It's not exactly a secret that the poor pay more for everyday goods and services than their wealthier neighbors. But a local group has just put a dollar figure on that "poverty premium" - about $2,800 a year for low-income residents in the Baltimore metro area.
In a report released yesterday, the Job Opportunities Task Force says that residents in low-income neighborhoods often spend more for financial services, home-related expenses, auto costs and groceries than residents in higher-income communities.
"There's actually sort of a snowball effect where one high cost can lead to another," said Andrea Payne, policy analyst at the Baltimore-based nonprofit and primary researcher for the report, "Overpriced and Underserved: How the Market is Failing Low-Wage Baltimoreans."
"Things build off of each other, and it's really hard to catch up and get ahead," she said.
Location plays a role, the group says. Businesses that collect a fee to cash checks are twice as numerous as bank branches in low-wage parts of the metropolitan area. The convenience store selling a limited selection of groceries charges more than well-stocked supermarkets, but supermarkets are rare in poor neighborhoods.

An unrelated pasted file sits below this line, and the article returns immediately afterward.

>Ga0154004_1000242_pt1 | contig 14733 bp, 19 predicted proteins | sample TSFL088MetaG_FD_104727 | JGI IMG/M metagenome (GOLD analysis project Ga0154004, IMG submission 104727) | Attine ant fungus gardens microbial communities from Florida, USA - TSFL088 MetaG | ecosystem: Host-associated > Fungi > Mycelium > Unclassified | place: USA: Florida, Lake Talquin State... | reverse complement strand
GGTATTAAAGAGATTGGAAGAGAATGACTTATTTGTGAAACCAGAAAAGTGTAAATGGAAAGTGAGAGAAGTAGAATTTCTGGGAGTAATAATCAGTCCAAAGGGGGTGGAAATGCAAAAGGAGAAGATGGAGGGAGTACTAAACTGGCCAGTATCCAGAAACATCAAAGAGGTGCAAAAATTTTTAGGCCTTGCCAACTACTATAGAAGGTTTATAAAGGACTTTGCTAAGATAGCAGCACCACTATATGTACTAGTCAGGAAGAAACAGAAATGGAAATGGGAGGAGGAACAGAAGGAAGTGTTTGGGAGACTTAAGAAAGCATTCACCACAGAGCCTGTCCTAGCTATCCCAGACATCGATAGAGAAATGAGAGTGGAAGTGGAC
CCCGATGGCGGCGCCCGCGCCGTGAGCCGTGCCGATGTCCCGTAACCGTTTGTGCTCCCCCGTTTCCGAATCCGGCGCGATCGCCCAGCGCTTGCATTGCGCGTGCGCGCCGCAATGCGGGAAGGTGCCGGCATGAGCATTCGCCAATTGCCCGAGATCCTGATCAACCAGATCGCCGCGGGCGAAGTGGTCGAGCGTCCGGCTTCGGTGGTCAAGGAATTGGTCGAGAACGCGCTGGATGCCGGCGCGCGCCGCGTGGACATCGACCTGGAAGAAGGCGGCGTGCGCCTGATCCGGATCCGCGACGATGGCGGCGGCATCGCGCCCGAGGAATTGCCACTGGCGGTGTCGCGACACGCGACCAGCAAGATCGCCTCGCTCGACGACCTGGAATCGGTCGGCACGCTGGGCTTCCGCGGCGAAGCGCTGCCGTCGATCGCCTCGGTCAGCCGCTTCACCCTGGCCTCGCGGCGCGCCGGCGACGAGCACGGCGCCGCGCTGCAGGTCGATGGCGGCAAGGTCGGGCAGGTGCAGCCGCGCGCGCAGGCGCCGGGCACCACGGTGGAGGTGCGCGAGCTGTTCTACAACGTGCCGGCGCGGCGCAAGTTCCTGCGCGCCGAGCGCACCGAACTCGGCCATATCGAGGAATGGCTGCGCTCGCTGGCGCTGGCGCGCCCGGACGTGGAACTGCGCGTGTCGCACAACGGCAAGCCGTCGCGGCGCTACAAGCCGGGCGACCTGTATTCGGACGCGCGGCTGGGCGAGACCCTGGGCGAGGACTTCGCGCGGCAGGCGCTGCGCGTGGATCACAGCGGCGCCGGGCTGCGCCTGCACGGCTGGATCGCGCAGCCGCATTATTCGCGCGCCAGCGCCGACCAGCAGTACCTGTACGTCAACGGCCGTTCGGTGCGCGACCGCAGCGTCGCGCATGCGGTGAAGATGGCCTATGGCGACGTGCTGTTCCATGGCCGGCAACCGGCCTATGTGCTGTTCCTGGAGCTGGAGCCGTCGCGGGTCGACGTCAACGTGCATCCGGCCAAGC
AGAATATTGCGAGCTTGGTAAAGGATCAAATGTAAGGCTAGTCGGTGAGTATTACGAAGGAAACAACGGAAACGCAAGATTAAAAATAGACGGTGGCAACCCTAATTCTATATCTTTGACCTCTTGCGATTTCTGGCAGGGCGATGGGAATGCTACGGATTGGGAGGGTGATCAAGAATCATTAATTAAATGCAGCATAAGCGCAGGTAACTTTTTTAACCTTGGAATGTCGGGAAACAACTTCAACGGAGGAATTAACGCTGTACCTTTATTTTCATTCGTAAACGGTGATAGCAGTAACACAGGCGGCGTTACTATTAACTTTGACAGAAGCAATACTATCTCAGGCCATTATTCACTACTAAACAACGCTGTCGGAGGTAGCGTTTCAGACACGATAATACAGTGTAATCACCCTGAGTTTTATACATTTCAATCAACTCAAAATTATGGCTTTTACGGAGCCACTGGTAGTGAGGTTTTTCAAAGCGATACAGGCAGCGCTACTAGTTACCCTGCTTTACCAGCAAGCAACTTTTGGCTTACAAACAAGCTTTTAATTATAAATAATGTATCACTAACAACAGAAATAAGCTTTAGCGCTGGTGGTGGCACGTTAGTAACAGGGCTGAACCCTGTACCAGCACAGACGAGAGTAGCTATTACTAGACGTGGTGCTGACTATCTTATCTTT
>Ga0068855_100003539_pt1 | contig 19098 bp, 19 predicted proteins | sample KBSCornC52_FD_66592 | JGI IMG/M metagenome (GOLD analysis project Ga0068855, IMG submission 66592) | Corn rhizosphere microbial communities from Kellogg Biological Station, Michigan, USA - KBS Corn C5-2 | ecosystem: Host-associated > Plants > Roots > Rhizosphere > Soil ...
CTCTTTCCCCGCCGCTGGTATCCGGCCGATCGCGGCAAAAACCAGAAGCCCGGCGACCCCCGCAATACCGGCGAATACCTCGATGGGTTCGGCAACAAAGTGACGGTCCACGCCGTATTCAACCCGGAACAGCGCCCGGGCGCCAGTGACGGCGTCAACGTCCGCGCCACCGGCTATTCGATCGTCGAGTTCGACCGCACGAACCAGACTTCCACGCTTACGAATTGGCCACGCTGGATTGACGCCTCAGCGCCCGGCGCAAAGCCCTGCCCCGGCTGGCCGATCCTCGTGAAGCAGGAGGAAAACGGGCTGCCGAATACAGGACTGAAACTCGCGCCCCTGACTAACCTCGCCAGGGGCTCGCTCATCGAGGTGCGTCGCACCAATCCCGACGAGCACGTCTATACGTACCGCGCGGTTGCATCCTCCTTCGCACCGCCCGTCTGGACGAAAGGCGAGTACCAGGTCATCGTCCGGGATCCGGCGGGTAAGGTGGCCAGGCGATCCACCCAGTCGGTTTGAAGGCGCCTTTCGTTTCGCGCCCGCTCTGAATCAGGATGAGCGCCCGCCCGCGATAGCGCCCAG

Personal history also matters. Low-income residents are more likely to have little or bad credit and get charged more for loans as a result.
Matt Fellowes, a scholar at the Brookings Institution in Washington who has conducted other studies of high costs for low-wage residents, said such research points out "a vastly overlooked opportunity to help low-income families get ahead."
"Nearly all of our anti-poverty efforts are focused on boosting the income of low-income families," he said. "Few look at how that income is actually spent."
For its report, the Baltimore group compared a family living in one of the metro area's poorest neighborhoods, where typical household income is less than $30,000, to a family living in one of the wealthiest - income over $100,000.